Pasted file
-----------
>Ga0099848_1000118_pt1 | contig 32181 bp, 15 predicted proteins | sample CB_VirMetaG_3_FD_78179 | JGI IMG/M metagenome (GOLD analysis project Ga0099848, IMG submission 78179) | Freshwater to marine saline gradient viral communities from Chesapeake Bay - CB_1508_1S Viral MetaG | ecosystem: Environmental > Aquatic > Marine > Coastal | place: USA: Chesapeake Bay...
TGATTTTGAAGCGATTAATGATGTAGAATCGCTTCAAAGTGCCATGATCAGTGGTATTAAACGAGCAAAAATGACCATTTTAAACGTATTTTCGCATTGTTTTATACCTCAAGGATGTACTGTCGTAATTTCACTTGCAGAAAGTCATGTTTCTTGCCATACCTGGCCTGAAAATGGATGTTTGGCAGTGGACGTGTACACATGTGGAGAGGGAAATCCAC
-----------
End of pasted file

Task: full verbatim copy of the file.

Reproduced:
>Ga0099848_1000118_pt1 | contig 32181 bp, 15 predicted proteins | sample CB_VirMetaG_3_FD_78179 | JGI IMG/M metagenome (GOLD analysis project Ga0099848, IMG submission 78179) | Freshwater to marine saline gradient viral communities from Chesapeake Bay - CB_1508_1S Viral MetaG | ecosystem: Environmental > Aquatic > Marine > Coastal | place: USA: Chesapeake Bay...
TGATTTTGAAGCGATTAATGATGTAGAATCGCTTCAAAGTGCCATGATCAGTGGTATTAAACGAGCAAAAATGACCATTTTAAACGTATTTTCGCATTGTTTTATACCTCAAGGATGTACTGTCGTAATTTCACTTGCAGAAAGTCATGTTTCTTGCCATACCTGGCCTGAAAATGGATGTTTGGCAGTGGACGTGTACACATGTGGAGAGGGAAATCCAC